Titan Tales: Students share their life stories, experiences

If you met freshman Paul Kramer, you would be surprised to learn that he is not a native English speaker, has interests in law enforcement and owns a bookselling com- pany that has donated hundreds of dollars.
Kramer’s experiences have been shaped by his nationality. Kramer is from Germa- ny and moved to the United States when he was in sixth grade. In order to assimilate into American life, Kramer taught himself English in just one short year, studying two or three hours a day. “I had a social brick wall built in front of me,” he said. “Of course, not knowing English, it’s hard to make friends.”
Kramer found a lot of solace in returning home. “When I came to visit some friends during the summer in Germany, they threw this huge party with all of my previous teachers, friends and family which was kind of awesome,” he said. “It just showed me how much people appreciated me.”
Despite having to learn English in only one year, Kramer believes that his toughest life experience has come in backpacking with Boy Scouts. “We had to carry 14 days of food with us, 14 days of rain gear, clothes, paper and water,” he said. “It was crazy. Basically we did the 14 days of backpacking and there was a physical and mental chal- lenge, being stuck with the same people for 14 days.”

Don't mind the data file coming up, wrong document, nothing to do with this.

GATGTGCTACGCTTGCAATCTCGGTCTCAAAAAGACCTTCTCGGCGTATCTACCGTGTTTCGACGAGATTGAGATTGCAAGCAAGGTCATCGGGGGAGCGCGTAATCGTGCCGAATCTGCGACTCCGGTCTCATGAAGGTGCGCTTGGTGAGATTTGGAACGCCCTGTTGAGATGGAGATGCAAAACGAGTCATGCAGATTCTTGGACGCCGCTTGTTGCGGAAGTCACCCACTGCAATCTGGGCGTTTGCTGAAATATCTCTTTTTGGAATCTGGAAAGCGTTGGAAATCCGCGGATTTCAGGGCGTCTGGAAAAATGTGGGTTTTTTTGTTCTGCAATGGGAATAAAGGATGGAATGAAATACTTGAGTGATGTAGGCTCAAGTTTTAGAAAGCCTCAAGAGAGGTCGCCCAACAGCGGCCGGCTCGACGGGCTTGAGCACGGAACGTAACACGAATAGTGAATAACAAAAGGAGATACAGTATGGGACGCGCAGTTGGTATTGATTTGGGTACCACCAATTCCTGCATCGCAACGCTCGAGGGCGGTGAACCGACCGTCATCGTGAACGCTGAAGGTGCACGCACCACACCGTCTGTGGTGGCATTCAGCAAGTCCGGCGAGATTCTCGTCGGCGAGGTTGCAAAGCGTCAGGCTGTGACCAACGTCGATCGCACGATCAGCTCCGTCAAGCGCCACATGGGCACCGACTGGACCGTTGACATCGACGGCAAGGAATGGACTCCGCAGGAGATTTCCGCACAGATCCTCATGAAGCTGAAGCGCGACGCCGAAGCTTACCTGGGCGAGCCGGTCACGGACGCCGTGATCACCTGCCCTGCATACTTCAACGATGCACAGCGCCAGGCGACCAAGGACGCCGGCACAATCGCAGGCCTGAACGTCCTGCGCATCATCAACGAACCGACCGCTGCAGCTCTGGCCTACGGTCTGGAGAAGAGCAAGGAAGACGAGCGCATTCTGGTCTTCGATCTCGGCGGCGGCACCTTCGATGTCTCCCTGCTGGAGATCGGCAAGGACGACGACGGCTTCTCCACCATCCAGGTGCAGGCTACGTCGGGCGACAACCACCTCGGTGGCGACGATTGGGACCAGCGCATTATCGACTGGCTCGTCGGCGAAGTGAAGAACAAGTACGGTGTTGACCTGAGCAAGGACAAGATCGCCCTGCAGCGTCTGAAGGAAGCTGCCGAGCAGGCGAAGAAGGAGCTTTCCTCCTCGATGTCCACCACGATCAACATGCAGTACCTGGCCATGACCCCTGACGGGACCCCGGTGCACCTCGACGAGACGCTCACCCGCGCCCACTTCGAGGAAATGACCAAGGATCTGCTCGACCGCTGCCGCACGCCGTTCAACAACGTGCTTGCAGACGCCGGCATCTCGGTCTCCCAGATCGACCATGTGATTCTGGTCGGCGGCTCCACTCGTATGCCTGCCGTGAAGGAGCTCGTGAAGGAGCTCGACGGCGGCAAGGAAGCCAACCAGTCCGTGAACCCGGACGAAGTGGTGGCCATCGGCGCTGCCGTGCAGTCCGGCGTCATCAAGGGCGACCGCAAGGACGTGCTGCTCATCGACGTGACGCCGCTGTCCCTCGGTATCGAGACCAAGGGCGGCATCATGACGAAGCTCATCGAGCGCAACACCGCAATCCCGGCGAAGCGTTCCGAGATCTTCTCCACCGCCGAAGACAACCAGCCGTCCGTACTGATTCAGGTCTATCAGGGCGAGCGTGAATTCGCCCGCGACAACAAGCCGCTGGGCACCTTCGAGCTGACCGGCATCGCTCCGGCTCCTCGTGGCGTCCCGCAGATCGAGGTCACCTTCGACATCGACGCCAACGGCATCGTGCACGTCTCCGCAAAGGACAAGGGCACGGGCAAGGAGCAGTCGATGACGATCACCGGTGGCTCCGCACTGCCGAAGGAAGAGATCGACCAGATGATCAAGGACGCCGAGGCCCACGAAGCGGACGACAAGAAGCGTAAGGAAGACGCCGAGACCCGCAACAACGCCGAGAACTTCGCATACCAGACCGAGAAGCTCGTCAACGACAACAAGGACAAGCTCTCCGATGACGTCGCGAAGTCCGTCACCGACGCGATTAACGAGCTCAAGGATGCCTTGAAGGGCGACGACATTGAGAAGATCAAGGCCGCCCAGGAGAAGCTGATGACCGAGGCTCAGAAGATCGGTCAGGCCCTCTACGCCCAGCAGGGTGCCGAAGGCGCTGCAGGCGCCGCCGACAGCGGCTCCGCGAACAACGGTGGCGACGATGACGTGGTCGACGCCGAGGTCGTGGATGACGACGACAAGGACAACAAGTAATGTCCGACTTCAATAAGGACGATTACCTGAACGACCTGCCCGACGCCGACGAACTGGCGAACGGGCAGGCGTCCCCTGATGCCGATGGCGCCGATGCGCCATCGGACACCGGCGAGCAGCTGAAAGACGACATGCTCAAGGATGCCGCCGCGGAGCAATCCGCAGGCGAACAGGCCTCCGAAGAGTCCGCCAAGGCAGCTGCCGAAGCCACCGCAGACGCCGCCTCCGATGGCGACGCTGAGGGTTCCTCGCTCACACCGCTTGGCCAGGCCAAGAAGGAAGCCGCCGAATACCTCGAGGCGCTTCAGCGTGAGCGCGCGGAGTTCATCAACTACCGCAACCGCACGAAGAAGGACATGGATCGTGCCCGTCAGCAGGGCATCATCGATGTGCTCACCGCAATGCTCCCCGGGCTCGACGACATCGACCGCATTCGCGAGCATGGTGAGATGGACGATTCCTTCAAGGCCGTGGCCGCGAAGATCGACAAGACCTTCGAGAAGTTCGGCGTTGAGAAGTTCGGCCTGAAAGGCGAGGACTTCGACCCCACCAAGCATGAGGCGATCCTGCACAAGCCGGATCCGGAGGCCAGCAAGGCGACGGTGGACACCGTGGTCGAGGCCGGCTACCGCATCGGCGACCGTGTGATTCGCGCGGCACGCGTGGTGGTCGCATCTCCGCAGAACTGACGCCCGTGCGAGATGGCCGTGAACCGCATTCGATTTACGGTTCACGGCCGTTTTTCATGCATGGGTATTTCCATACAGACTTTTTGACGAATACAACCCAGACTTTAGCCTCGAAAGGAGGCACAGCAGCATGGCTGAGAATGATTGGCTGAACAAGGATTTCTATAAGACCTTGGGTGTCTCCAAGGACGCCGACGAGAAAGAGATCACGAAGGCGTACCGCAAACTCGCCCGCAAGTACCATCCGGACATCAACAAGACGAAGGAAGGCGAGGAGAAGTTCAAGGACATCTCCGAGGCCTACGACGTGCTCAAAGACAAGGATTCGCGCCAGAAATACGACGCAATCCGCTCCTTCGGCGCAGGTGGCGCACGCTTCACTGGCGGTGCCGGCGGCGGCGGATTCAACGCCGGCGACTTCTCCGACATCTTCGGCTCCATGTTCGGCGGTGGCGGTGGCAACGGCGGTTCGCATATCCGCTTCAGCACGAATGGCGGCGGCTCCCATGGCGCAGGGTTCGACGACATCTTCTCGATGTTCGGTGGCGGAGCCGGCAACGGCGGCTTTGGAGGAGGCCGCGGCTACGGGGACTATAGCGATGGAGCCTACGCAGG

Kramer says that his passion for Boy Scouts has fed into his interests in law en- forcement. “It is sort of close to Boy Scouts and the general things I like to do in my free time,” he said. “Sports, academics and, yeah, law enforcement in general is a cool job to have. It requires critical thinking which is what I am good at.”
In addition to being bilingual and a Boy Scout, Kramer also runs his own busi- ness. One summer, while in Germany, Kramer and his friend challenged themselves to make money in an unorthodox way. That’s when they came up with 4book, a company that buys and resells books. “We thought a book company would be great and we’ve been able to grow a whole business plan and sell lots of books,” he said. “Actually, just less than a month ago, we made over a thousand dollars of profit for ourselves in ad- dition to a thousand that we’ve donated to the synagogue.”
Kramer’s mentor, Stanford professor Scott Atlas, has helped him grow and operate the business. “I’ve met with him a couple of times for my business that I run and he sort of helped me get into the whole market of running the business and how to do it,” he said.
Atlas’s philosophy has helped inspire Kramer to stand by his beliefs, no matter what others around him may think. “Another thing is he’s Republican,” he said. “I’m surprised there are Republicans at Stanford, but it’s just kind of awesome to see some- one like him sort of speak out too. He just shows me to be myself and not worry about what other people think.”
Apart from Boy Scouts and his business ventures, Kramer enjoys playing the trum- pet. “I was on a television show playing trumpet when I was about 10,” he said. “It was a kid’s talent show and I played trumpet and I ended up getting third out of a couple hundred participants, which was cool.”

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